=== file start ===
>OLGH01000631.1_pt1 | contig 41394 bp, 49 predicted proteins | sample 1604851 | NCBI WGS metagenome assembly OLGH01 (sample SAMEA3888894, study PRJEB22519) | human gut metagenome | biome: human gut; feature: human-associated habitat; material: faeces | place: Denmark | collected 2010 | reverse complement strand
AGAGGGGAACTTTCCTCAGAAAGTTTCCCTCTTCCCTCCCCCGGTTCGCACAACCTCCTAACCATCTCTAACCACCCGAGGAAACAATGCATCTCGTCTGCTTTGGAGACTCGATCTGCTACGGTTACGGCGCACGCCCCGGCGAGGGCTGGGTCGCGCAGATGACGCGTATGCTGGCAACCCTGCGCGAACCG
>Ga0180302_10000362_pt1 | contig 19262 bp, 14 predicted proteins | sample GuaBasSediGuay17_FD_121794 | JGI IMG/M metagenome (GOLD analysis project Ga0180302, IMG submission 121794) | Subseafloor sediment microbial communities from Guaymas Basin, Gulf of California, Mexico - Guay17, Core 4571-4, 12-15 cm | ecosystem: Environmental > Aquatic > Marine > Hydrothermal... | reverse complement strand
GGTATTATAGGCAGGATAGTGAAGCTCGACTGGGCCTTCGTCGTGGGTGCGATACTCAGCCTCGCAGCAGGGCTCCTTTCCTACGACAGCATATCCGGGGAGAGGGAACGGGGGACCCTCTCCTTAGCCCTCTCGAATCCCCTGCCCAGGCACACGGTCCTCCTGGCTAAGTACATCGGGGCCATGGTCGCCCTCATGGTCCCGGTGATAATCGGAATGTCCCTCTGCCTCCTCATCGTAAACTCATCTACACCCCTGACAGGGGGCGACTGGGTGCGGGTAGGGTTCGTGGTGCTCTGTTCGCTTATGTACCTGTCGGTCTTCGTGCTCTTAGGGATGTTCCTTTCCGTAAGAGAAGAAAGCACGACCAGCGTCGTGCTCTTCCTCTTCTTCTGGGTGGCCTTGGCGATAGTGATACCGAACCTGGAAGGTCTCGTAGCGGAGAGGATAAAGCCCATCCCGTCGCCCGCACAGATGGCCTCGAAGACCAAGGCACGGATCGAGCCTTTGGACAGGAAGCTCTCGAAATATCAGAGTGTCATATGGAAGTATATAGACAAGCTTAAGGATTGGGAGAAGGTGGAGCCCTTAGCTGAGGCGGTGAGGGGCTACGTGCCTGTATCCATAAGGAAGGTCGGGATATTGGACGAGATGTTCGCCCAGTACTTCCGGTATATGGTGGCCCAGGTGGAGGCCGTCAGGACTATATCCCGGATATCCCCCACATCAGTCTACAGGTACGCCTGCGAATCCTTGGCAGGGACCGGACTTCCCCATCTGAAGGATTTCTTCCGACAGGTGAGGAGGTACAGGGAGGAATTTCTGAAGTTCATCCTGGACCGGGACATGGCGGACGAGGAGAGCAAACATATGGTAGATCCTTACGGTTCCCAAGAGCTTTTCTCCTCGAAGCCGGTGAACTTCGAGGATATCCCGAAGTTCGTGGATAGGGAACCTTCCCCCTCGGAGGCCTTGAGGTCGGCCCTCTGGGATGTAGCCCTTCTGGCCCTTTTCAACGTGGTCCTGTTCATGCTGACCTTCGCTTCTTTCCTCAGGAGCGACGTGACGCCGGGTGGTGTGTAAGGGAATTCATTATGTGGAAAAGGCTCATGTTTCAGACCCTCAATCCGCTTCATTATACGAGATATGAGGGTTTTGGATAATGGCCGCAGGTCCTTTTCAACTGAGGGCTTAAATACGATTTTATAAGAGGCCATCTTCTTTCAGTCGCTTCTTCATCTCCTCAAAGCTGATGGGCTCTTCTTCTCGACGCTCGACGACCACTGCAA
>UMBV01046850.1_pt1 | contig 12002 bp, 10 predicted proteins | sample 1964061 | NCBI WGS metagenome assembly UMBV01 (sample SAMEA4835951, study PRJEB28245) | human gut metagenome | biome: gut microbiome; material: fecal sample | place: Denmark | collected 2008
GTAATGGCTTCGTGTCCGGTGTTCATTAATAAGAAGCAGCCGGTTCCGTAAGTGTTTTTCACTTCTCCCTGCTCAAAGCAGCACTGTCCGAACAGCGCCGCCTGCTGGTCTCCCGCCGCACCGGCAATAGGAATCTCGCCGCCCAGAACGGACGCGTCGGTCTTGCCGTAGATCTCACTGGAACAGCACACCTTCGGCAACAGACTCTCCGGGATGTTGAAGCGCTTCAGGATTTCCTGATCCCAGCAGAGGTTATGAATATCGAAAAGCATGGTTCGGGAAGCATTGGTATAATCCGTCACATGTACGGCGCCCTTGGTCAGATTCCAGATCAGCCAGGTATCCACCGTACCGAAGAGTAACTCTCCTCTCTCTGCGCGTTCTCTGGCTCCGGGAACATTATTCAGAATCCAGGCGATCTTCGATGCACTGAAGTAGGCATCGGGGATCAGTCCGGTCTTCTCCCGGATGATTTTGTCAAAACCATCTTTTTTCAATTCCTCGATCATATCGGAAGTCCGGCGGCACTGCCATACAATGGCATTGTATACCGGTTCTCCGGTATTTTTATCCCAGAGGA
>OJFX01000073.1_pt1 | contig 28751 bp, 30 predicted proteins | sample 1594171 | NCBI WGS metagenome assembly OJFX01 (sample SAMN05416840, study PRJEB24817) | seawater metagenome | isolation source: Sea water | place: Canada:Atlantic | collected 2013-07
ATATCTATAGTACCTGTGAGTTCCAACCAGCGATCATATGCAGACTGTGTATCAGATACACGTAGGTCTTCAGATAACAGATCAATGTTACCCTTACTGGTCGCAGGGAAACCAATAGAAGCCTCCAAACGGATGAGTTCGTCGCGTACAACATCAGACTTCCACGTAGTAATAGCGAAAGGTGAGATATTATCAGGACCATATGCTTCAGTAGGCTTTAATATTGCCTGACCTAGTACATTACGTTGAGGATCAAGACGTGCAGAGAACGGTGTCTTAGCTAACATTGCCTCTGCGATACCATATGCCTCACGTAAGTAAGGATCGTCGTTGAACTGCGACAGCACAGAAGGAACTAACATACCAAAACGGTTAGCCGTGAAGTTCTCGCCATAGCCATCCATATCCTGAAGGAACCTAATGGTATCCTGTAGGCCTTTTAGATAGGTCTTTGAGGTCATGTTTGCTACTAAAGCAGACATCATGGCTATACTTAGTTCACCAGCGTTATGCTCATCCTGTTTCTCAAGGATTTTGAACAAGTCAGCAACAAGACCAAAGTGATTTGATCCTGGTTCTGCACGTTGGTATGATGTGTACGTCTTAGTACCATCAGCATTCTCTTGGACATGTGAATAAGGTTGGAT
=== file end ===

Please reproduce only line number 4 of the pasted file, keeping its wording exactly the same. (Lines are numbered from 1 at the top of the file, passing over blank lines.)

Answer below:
GGTATTATAGGCAGGATAGTGAAGCTCGACTGGGCCTTCGTCGTGGGTGCGATACTCAGCCTCGCAGCAGGGCTCCTTTCCTACGACAGCATATCCGGGGAGAGGGAACGGGGGACCCTCTCCTTAGCCCTCTCGAATCCCCTGCCCAGGCACACGGTCCTCCTGGCTAAGTACATCGGGGCCATGGTCGCCCTCATGGTCCCGGTGATAATCGGAATGTCCCTCTGCCTCCTCATCGTAAACTCATCTACACCCCTGACAGGGGGCGACTGGGTGCGGGTAGGGTTCGTGGTGCTCTGTTCGCTTATGTACCTGTCGGTCTTCGTGCTCTTAGGGATGTTCCTTTCCGTAAGAGAAGAAAGCACGACCAGCGTCGTGCTCTTCCTCTTCTTCTGGGTGGCCTTGGCGATAGTGATACCGAACCTGGAAGGTCTCGTAGCGGAGAGGATAAAGCCCATCCCGTCGCCCGCACAGATGGCCTCGAAGACCAAGGCACGGATCGAGCCTTTGGACAGGAAGCTCTCGAAATATCAGAGTGTCATATGGAAGTATATAGACAAGCTTAAGGATTGGGAGAAGGTGGAGCCCTTAGCTGAGGCGGTGAGGGGCTACGTGCCTGTATCCATAAGGAAGGTCGGGATATTGGACGAGATGTTCGCCCAGTACTTCCGGTATATGGTGGCCCAGGTGGAGGCCGTCAGGACTATATCCCGGATATCCCCCACATCAGTCTACAGGTACGCCTGCGAATCCTTGGCAGGGACCGGACTTCCCCATCTGAAGGATTTCTTCCGACAGGTGAGGAGGTACAGGGAGGAATTTCTGAAGTTCATCCTGGACCGGGACATGGCGGACGAGGAGAGCAAACATATGGTAGATCCTTACGGTTCCCAAGAGCTTTTCTCCTCGAAGCCGGTGAACTTCGAGGATATCCCGAAGTTCGTGGATAGGGAACCTTCCCCCTCGGAGGCCTTGAGGTCGGCCCTCTGGGATGTAGCCCTTCTGGCCCTTTTCAACGTGGTCCTGTTCATGCTGACCTTCGCTTCTTTCCTCAGGAGCGACGTGACGCCGGGTGGTGTGTAAGGGAATTCATTATGTGGAAAAGGCTCATGTTTCAGACCCTCAATCCGCTTCATTATACGAGATATGAGGGTTTTGGATAATGGCCGCAGGTCCTTTTCAACTGAGGGCTTAAATACGATTTTATAAGAGGCCATCTTCTTTCAGTCGCTTCTTCATCTCCTCAAAGCTGATGGGCTCTTCTTCTCGACGCTCGACGACCACTGCAA